Latin America and the Caribbean region can help feed a global population of nine billion people in 2050 provided the region implements key policy actions to bolster agricultural productivity, according to a new report released by the Global Harvest Initiative (GHI) and the Inter-American Development Bank (IDB).

Drawing on knowledge and experience from more than 30 public and private sector partners, The Next Global Breadbasket: How Latin America Can Feed the World outlines challenges, recommendations and action items for policy makers, the donor community, farmers, agribusiness, and civil society.

Population growth and dramatic diet changes will, over the next several decades, place great stress on agriculture worldwide. To meet the expected demand, governments and producers must work together to create sustainable, market-driven systems of food production. The Next Global Breadbasket describes the role of LAC in addressing this challenge, as well as its opportunity to increase development, reduce poverty, and support social progress across the region.

“Latin America has immense potential to help meet our planet’s growing demand for food, feed, fiber and fuel in a sustainable, productive way. By putting in place a comprehensive agenda of pro-agriculture policies, Latin America can attract the investments and innovations to become the 21st century global breadbasket,” said Dr. Margaret M. Zeigler, Executive Director of the Global Harvest Initiative.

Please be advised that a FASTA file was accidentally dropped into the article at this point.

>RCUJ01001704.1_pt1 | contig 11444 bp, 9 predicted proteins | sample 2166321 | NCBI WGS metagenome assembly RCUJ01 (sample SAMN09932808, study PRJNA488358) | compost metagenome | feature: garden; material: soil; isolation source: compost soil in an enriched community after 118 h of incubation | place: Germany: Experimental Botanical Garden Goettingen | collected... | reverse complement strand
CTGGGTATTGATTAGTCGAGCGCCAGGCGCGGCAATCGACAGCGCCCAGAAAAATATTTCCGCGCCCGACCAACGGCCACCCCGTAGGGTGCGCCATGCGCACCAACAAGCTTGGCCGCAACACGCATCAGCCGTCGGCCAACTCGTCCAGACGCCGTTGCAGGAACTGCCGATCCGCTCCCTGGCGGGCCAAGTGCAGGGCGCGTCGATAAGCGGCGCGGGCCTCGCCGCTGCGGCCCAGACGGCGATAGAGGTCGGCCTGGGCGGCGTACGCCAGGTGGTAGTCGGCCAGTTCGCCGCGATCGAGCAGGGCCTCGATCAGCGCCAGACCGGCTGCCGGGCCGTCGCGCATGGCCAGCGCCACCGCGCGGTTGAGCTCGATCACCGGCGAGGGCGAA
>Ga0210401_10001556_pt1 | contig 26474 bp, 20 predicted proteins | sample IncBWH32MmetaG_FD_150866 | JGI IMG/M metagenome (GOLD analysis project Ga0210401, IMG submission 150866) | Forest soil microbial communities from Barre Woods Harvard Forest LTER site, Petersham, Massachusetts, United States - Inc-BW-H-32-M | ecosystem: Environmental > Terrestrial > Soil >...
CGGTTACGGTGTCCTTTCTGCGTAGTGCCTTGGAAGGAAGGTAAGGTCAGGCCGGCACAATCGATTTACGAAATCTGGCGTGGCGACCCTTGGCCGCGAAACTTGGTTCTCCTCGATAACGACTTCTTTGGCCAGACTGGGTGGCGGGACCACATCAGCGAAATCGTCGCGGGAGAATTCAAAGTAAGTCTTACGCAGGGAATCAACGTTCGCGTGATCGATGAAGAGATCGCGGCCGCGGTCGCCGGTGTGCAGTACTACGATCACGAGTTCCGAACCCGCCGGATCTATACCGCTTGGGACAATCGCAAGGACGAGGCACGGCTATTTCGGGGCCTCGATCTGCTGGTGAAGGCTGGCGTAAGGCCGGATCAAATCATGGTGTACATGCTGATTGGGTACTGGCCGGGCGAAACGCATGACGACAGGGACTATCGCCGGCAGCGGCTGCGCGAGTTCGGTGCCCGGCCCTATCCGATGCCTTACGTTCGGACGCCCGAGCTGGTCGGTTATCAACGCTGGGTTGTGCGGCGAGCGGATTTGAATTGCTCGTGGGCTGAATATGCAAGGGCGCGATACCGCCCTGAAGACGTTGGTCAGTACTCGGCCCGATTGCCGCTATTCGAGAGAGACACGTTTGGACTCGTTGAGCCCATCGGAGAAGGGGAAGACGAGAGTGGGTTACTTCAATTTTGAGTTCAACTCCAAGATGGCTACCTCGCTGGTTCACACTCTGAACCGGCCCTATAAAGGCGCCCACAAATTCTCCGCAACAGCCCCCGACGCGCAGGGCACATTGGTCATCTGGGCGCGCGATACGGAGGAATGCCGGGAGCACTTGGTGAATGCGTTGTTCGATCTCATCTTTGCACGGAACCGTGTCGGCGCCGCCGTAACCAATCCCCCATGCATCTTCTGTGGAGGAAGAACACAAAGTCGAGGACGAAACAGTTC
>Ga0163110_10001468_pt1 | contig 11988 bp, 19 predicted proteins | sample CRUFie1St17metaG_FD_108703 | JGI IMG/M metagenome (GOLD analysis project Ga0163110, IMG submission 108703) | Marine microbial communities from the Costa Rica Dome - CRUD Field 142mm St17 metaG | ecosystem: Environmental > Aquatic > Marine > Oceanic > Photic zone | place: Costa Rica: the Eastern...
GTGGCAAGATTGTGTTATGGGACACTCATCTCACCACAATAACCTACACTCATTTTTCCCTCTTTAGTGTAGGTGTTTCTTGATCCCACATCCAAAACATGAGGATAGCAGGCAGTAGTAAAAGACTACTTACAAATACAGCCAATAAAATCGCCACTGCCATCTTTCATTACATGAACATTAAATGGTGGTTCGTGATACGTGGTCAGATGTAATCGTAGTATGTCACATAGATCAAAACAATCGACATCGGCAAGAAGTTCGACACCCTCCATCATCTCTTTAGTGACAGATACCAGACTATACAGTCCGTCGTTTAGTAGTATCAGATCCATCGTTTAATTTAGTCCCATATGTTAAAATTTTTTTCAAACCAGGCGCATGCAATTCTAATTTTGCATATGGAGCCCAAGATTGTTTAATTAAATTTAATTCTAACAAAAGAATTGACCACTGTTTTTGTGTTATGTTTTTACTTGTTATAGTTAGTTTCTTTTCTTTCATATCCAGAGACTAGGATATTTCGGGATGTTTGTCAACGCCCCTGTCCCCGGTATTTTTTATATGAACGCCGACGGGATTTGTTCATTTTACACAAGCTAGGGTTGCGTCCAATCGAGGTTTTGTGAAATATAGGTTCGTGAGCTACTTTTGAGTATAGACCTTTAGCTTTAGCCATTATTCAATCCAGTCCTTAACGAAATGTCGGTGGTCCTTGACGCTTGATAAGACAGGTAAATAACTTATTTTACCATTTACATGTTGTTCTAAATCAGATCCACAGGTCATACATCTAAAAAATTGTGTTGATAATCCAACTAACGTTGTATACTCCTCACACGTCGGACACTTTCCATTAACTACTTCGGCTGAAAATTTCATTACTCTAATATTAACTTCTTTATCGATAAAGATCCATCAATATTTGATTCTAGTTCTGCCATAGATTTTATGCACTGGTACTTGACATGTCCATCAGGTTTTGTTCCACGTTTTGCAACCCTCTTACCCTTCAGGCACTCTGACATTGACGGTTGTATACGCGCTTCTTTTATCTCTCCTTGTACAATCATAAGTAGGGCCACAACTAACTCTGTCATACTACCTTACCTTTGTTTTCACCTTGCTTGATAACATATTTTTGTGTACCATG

Latin America and the Caribbean contribute 11 percent of the value of current world food production and represent 24 percent of the world’s arable land. The region has about 28 percent of the world’s land that has been identified as having medium to high potential for sustainable expansion of cultivated area, and 36 percent share of land that is within six hours travel time to a market.

“Already the largest net food exporting region in the world, LAC has achieved only a fraction of its potential to expand agricultural production for regional consumption and global export,” according to Ginya Truitt Nakata, Operations Senior Specialist at the Inter-American Development Bank (IDB). “The next 10 to 20 years offer a critical window of opportunity to advance new forms of productive and environmentally sustainable agriculture in the region.”

The report illustrates the opportunities, obstacles and challenges that stand in the way of realizing that potential, and how the private and public sectors can and must move forward together. Key areas for policy action and investment include:

  • Agriculture Science, Research, and Development
  • Knowledge and Extension Services for Farmers
  • Transport and Logistics Infrastructure
  • Irrigation, Water Management and Mechanization Technology
  • Regional and Global Trade
  • Farmers’ Access to Financial Services: Managing Risk and Availability of Credit
  • Cooperatives and Producer Associations
  • Reduction of Post-Harvest Losses

To download the full report, please go here.

NOTE: On May 13, 2014, IDB and GHI, together with their partners, will present these critical recommendations to an audience of Washington, D.C.-based thought leaders, policy makers, and the media through two events designed to raise awareness of the issues and potential for future public-private partnerships as well as advocate for increased development assistance for agriculture to the region. The events will launch a longer-term conversation about the role of Latin America in sustainably meeting regional and global food and agriculture demand. Speakers include leaders working in and for the LAC region from the private sector, multilateral development agencies, and trade, development, and environmental organizations.